Mr. Biden on Monday evening sketched out his views on what should be included in the next coronavirus relief package, emphasizing the need to help families and small businesses as well as to provide funds to help schools reopen in a safe manner.
“With the president having turned his back on the problem, people are looking to Congress for the support they need to keep their heads above water,” Mr. Biden said in a lengthy statement, noting that “not one penny” should go toward tax cuts for the richest Americans.
He also said Congress should require that relief for businesses not be used to outsource jobs and that the next aid package should include funds to prevent layoffs of teachers and help schools with reopening safely, along with additional aid to help states and local governments. (On Friday, Mr. Biden released a plan for safely reopening schools.)
Also on Monday, in an interview on Joy Reid’s new MSNBC show, Mr. Biden criticized the president’s response in sharp and personal terms.
“I don’t understand it — he has absolutely zero sense of empathy,” he said. “Have you ever heard a word of him talking about how badly he feels about the losses? About the emptiness? Those folks who’ve lost somebody feel like they’ve been dragged into a dark, deep hole in the middle of their chest. They don’t know what to do, they’re scared to death, and what’s the president do? He talks about taking away health insurance.”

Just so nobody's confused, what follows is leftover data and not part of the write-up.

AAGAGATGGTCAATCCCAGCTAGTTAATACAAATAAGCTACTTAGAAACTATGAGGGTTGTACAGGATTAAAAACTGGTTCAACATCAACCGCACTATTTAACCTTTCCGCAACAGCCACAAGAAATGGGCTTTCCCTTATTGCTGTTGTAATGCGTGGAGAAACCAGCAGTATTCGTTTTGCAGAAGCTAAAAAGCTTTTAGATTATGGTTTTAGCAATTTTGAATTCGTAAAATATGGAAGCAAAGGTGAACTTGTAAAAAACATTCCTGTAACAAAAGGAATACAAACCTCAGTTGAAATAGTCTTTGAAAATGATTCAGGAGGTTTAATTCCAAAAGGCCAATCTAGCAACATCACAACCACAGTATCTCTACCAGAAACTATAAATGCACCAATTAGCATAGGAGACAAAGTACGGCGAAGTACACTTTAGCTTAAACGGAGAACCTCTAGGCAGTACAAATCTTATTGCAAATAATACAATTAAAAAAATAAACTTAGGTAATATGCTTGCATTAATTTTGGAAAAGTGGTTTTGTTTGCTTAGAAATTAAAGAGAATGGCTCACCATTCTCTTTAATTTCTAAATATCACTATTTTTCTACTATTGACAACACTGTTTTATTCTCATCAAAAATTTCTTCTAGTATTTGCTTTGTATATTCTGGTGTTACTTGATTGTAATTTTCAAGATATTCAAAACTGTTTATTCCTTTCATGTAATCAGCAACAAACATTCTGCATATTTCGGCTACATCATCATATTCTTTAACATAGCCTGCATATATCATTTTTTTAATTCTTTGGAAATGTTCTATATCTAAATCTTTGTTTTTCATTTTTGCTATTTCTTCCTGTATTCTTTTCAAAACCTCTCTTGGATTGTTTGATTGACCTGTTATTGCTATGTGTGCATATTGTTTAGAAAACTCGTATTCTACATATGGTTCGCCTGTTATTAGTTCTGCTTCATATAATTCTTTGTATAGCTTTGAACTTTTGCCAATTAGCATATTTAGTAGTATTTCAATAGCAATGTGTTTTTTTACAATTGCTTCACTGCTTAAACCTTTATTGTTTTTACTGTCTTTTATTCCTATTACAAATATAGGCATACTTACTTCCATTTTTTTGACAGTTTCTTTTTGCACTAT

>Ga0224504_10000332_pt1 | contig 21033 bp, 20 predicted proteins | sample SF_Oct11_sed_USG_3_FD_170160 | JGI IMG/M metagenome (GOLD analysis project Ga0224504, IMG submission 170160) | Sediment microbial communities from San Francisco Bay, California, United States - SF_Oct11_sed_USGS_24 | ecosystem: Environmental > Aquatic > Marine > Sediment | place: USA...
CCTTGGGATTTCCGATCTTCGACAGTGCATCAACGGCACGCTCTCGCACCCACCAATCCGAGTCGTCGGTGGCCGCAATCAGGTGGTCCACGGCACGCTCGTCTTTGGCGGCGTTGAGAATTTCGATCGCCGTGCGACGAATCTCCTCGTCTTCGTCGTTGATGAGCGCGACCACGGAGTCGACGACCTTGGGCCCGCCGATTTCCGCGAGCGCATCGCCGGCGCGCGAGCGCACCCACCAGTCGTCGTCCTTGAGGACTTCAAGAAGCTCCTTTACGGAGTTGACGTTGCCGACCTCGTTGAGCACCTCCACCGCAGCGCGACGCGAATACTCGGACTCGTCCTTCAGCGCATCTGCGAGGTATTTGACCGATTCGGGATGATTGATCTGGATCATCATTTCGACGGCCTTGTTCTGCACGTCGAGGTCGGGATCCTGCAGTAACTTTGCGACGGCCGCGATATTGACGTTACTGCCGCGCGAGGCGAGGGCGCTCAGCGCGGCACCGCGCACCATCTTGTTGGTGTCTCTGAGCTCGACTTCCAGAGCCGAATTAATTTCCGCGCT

If elected, Mr. Biden said, he would face a crisis of unknown proportions, largely because of the deficiencies of Mr. Trump’s response. He added that he spoke with doctors three or four times a week about the pandemic, and that his response would be to focus on testing, contact tracing, and enforcing mask-wearing and social distancing.
With virus cases rising in most states, Republicans and Democrats in Congress are heading into high-stakes negotiations over another relief package. The House, under Democratic control, passed a $3 trillion measure in May, and Senate Republicans are planning to offer their own proposal soon. In his statement, Mr. Biden stressed the need for urgent action from lawmakers.
Mr. Biden also criticized Mr. Trump over his administration’s resistance to a proposal drafted by Senate Republicans to provide $25 billion to states for conducting testing and contact tracing. “President Trump’s position,” Mr. Biden said, “defies both logic and humanity.”
Reporting was contributed by Maggie Astor, Peter Baker, Julian E. Barnes, Nick Corasaniti, Reid J. Epstein, Nicholas Fandos, Isabella Grullón Paz, Maggie Haberman, Thomas Kaplan, Annie Karni, Elaina Plott and David E. Sanger.